the thread

The riff this week was going to be variations on the theme of LYS and Local Yarn Sources.  But life happens, and today's comment will cover a different community.

Horst  Feist.    Dr. Horst Feist.    H. Feist, PhD (Chemistry), the naturalist, mycologist, orchard tender, husband, father, sandwich-maker extraordinaire, the man always ready to help.   My brother-in-law.   Ace's uncle.

Horst Feist:  one of the kindest, humblest, most principled and honest people I have ever had the privilege to know.

We have forgotten what the Berlin Wall meant: the fabric of families pulled apart, the suspicion attached to a single letter from "the West."  For years we could not communicate; it was too dangerous.  Only later did we learn how, at home in East Germany, Horst refused to work for the Stasi, the Secret Police.  The Stasi pressured many citizens to report on one another -- and to refuse could have consequences.  We cannot begin to understand the personal risk that decision entailed, nor the strength of character it required.  In material terms, it meant years of commuting two hours to work in the morning, and two hours back again at night, to a job that, for political reasons, would never become the career of which he was worthy.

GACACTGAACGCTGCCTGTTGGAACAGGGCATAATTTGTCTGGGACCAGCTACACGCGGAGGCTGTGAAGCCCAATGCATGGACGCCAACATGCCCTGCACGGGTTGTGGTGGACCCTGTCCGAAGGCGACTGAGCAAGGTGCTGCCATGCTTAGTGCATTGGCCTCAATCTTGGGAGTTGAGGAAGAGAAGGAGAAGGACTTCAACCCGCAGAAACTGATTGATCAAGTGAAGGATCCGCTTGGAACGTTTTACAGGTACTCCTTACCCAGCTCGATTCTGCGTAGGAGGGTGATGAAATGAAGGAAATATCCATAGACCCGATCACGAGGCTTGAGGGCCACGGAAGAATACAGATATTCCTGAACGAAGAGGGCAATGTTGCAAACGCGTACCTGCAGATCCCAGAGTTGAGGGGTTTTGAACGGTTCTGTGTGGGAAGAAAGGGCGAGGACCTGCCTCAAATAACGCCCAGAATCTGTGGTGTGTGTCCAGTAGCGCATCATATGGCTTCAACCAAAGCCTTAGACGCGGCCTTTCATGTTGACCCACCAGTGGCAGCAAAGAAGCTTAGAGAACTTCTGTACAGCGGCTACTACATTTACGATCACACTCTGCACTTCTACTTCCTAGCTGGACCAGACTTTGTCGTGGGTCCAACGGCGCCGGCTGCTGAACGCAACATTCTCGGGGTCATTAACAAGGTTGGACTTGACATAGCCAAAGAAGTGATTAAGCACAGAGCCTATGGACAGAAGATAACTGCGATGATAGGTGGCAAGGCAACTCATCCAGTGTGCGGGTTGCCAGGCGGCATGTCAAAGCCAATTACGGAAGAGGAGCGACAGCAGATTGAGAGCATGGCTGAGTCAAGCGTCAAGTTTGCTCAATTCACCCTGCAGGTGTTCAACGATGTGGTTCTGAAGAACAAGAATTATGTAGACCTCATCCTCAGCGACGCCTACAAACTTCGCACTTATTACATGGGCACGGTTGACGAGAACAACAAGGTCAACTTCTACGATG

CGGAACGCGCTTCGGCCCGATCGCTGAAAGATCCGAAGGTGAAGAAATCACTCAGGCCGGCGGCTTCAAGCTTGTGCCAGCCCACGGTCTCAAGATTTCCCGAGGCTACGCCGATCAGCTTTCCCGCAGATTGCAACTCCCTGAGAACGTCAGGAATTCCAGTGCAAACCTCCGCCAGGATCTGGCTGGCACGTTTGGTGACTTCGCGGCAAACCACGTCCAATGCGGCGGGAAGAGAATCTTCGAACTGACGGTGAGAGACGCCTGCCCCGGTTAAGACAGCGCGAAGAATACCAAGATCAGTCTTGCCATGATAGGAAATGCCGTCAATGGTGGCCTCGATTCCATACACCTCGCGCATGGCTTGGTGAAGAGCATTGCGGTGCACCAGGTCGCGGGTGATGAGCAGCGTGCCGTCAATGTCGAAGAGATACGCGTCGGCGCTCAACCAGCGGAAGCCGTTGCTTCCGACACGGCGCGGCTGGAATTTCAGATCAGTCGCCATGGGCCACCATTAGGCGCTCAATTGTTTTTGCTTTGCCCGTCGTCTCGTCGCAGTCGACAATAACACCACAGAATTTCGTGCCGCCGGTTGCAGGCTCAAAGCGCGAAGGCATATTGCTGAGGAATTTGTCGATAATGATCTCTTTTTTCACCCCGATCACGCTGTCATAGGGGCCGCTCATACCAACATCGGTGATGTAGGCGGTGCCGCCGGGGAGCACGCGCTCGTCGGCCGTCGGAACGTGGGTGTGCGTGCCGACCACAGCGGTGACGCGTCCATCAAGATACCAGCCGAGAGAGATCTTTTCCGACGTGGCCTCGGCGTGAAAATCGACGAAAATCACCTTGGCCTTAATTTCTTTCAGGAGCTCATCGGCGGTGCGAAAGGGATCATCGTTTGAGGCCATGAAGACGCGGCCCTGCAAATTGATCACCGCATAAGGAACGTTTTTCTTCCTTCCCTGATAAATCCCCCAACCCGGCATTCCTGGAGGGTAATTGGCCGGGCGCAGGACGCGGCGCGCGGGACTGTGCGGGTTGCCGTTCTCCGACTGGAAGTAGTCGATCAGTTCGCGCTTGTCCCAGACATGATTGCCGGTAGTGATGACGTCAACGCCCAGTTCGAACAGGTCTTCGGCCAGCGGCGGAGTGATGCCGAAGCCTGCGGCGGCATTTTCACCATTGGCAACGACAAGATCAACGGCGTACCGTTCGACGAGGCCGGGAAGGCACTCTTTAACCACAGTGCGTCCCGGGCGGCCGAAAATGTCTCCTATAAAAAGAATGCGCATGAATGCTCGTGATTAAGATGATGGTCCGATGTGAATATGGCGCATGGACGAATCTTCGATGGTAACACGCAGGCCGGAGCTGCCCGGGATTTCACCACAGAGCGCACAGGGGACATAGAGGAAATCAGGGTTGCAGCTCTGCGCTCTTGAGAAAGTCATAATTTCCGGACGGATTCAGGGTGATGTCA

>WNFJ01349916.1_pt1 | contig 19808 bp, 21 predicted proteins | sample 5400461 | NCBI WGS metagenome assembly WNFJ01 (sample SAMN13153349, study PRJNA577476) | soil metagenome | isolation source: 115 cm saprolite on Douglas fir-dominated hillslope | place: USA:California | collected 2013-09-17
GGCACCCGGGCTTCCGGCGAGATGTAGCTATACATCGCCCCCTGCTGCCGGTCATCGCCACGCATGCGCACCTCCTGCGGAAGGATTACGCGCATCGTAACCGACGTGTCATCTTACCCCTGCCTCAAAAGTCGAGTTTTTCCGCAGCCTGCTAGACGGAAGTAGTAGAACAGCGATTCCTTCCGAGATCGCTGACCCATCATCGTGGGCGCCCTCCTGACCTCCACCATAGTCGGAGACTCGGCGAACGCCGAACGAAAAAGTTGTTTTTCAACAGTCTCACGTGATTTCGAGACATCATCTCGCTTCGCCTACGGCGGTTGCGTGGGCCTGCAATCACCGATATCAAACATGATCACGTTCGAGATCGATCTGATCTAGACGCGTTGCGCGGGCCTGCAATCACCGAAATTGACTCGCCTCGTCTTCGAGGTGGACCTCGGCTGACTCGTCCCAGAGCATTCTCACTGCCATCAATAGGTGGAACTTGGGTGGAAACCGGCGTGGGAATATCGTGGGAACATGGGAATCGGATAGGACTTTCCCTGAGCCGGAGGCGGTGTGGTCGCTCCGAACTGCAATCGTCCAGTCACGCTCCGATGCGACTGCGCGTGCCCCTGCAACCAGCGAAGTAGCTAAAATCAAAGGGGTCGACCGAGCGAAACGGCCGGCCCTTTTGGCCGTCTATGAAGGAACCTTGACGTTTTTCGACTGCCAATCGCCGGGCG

The Wall came down; Horst and his wife visited California.  We camped all over the Southwest in an El Nino year.  It rained. It rained a lot. It rained pretty much non-stop. We stood in the square of a small town in New Mexico, and listened to a Park Ranger give the local history. It was still raining. We were soaked, and some of us were cranky. The rain fell on Horst's bare head. Horst stood straight and undaunted, as though the weather didn't exist or wasn't worth notice. Not a single complaint passed his lips; and in his posture, not even a hair's-breadth of judgment. It was stunning, his detachment, his attention to the Ranger, his complete presence in the moment. This image is my talisman, my North Star, my aspiration as a human being. Horst Feist: always present, in a life of uncomplaining service.

By now, you may have guessed - we got the news early on Monday (January 28, 2013). Sunday hadn't been a comfortable day, Monday was worse. Waiting for the taxi to the hospital, a different carriage arrived, and Horst left us. In the silence that remained, there may have been rain; certainly there were tears.



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